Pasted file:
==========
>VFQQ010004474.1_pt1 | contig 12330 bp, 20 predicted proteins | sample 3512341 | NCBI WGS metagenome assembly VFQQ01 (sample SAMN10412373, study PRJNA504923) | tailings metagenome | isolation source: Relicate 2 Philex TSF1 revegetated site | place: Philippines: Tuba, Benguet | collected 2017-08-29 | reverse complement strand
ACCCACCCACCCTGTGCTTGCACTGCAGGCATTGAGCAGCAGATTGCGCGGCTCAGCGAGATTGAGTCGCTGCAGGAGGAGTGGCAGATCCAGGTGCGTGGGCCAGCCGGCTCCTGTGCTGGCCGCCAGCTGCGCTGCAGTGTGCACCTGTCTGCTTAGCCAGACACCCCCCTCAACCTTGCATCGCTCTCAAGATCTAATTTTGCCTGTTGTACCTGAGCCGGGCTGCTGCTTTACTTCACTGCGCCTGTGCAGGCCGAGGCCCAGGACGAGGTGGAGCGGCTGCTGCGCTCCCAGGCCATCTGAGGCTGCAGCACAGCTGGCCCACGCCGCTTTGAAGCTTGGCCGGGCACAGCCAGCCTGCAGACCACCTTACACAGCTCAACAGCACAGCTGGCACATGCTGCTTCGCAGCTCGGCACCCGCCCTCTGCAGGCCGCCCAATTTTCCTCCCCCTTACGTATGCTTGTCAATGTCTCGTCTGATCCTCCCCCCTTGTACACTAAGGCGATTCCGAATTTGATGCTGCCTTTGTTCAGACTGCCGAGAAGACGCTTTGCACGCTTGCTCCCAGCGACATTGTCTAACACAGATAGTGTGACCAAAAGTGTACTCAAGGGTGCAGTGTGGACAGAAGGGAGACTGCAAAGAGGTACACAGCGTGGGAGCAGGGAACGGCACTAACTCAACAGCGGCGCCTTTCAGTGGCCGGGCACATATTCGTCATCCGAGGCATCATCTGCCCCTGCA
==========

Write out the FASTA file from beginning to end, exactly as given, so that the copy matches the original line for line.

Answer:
>VFQQ010004474.1_pt1 | contig 12330 bp, 20 predicted proteins | sample 3512341 | NCBI WGS metagenome assembly VFQQ01 (sample SAMN10412373, study PRJNA504923) | tailings metagenome | isolation source: Relicate 2 Philex TSF1 revegetated site | place: Philippines: Tuba, Benguet | collected 2017-08-29 | reverse complement strand
ACCCACCCACCCTGTGCTTGCACTGCAGGCATTGAGCAGCAGATTGCGCGGCTCAGCGAGATTGAGTCGCTGCAGGAGGAGTGGCAGATCCAGGTGCGTGGGCCAGCCGGCTCCTGTGCTGGCCGCCAGCTGCGCTGCAGTGTGCACCTGTCTGCTTAGCCAGACACCCCCCTCAACCTTGCATCGCTCTCAAGATCTAATTTTGCCTGTTGTACCTGAGCCGGGCTGCTGCTTTACTTCACTGCGCCTGTGCAGGCCGAGGCCCAGGACGAGGTGGAGCGGCTGCTGCGCTCCCAGGCCATCTGAGGCTGCAGCACAGCTGGCCCACGCCGCTTTGAAGCTTGGCCGGGCACAGCCAGCCTGCAGACCACCTTACACAGCTCAACAGCACAGCTGGCACATGCTGCTTCGCAGCTCGGCACCCGCCCTCTGCAGGCCGCCCAATTTTCCTCCCCCTTACGTATGCTTGTCAATGTCTCGTCTGATCCTCCCCCCTTGTACACTAAGGCGATTCCGAATTTGATGCTGCCTTTGTTCAGACTGCCGAGAAGACGCTTTGCACGCTTGCTCCCAGCGACATTGTCTAACACAGATAGTGTGACCAAAAGTGTACTCAAGGGTGCAGTGTGGACAGAAGGGAGACTGCAAAGAGGTACACAGCGTGGGAGCAGGGAACGGCACTAACTCAACAGCGGCGCCTTTCAGTGGCCGGGCACATATTCGTCATCCGAGGCATCATCTGCCCCTGCA